Create docker-compose.yml file in the directory of your choice
By now, your Docker desktop should be running, you can now create a file called docker-compose.yml and write the YAML file instruction to pull our Kafka image, the Zookeeper image, and the Cassandra database image. Our file looks like the following.
Pull the images and start the containers.
Run the docker-compose.yml to start with the command below. We have provided what you would see when the images are being pulled, and when the containers are running.
You should see a window like the following.
Now you can check to see that Kafka, Zookeeper, and our Cassandra database are running.
With Kafka, the Zookeeper and the Cassandra database all running, we can now start writing our Python streaming application. But before that, we are going to create our Kafka topic in the Kafka cluster and set up our database keyspace and the table.
Kafka Topic Creation in the Kafka Broker
Messages are sent to and read from specific topics, our Kafka producer will write data to the topic we created and we are also going to consume the data from our topic. To set this, we are going to go into the Kafka container, navigate to the Kafka bin folder, create a Kafka topic using the below command, and list the topics in our Kafka broker.
Cassandra Database Setup
Make sure to choose the right database for your application, but if you are looking for a distributed database, that can handle fault tolerance and consistency, then you would want to give it to Cassandra. Cassandra is a free and open-source database that can handle a large amount of data. One of its strengths is high availability, so if you are looking for a database that can scale as your business grows, then you would want to look into Cassandra.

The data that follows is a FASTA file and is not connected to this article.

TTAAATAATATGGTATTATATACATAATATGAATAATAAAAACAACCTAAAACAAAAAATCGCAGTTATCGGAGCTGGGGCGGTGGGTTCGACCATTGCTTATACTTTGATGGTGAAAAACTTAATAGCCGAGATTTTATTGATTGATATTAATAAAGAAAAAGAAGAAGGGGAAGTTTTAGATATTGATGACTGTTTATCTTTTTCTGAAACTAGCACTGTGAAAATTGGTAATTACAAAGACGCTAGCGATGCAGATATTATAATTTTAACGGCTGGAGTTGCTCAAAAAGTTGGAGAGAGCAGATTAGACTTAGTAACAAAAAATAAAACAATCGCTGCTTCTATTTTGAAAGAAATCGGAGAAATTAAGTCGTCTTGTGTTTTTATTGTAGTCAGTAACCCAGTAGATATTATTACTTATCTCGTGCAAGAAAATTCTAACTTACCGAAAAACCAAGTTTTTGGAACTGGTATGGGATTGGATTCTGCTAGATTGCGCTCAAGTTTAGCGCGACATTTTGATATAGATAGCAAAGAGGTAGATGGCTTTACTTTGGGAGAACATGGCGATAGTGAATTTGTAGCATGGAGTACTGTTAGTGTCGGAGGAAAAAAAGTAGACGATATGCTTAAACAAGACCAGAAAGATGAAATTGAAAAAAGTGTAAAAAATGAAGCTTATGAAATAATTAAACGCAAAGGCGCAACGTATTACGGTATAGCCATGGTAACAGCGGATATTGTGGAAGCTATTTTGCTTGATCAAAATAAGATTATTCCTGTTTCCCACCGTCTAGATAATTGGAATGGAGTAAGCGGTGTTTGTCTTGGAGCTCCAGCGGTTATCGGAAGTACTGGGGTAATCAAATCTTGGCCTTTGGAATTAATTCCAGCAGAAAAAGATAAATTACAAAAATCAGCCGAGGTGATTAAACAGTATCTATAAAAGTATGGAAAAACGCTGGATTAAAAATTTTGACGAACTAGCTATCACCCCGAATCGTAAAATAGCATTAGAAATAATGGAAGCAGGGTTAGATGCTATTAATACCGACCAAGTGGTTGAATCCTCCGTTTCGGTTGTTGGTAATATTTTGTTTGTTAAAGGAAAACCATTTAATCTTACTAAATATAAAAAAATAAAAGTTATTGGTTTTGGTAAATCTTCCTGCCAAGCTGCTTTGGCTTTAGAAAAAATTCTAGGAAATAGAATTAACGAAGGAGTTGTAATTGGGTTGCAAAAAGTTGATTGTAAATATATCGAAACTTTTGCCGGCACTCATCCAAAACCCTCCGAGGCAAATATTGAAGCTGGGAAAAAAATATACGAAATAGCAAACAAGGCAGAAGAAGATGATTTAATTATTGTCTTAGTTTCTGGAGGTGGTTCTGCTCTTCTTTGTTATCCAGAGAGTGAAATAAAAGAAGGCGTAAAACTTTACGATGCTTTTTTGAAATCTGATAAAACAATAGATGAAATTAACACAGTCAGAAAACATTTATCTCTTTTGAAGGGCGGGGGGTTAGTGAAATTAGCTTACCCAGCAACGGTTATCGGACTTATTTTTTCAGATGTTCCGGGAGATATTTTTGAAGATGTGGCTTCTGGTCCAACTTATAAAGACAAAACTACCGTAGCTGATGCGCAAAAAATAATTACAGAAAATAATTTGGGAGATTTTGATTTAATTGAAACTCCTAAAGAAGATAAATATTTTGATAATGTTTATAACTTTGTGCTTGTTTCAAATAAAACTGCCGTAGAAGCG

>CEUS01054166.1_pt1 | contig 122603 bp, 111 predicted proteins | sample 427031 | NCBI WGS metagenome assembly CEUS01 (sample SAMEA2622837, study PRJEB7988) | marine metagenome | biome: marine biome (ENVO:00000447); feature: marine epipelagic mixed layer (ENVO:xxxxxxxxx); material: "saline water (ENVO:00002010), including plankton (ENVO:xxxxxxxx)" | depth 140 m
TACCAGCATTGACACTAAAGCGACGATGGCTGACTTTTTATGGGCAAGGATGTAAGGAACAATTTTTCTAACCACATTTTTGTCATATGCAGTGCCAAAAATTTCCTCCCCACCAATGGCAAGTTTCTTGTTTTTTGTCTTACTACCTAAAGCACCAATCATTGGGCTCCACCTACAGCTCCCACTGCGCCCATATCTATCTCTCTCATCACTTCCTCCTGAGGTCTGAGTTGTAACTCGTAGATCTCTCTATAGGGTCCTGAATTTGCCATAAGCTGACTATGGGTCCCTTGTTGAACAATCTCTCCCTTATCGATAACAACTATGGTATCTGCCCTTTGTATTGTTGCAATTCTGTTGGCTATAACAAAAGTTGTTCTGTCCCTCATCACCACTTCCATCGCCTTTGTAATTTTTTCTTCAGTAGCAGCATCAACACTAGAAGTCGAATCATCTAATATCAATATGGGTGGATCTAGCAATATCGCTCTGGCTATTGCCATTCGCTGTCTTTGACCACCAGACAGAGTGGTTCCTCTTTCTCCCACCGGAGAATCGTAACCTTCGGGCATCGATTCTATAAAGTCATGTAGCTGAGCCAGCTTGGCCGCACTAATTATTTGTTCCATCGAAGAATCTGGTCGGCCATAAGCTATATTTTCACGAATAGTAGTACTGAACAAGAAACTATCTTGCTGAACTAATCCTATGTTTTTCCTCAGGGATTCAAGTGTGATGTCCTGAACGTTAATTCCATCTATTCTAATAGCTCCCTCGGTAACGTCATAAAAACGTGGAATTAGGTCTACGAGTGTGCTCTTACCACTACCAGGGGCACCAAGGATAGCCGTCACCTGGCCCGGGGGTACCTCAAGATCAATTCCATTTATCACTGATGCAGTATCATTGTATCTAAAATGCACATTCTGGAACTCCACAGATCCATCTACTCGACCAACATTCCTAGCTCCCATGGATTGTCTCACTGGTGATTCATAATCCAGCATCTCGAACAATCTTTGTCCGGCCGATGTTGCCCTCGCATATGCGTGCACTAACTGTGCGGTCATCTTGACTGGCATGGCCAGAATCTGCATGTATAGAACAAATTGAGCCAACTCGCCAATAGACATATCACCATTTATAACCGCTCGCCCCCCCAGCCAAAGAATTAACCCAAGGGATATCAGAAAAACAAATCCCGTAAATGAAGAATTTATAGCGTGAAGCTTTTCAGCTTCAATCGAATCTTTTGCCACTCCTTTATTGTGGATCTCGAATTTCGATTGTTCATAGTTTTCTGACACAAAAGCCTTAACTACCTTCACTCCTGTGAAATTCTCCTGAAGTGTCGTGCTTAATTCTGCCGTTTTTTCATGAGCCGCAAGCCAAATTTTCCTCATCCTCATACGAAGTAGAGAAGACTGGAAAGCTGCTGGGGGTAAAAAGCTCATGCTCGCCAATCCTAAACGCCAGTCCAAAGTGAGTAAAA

Interestingly, Cassandra is more situated for a large amount of data and not for small applications, so make sure to know when to use it. In our case, we expect our data will continue to grow and we want to be sure our database can scale. Though we have set up a single node cluster, we can bring in more nodes if there is a need for that. We have created the Cassandra keyspaces and the tables using the command below.
Using the Kafka Streams API to Stream Data from the Coin Base API
At this point, we are going to write the Python scripts for our streaming application. Now navigate to your folder where you have created the YAML file to write the Python application scripts. Different parts of our application will help to achieve different purposes, but in general, you can write your application in a language of your choice, we have used Python here, but you can use JAVA or Scala depending on your preferred language. One of the things I like about Kafka is the APIs it provides at different stages of pipelines that allow us to plug in different platforms.
With that in mind, we are going to write three Python applications.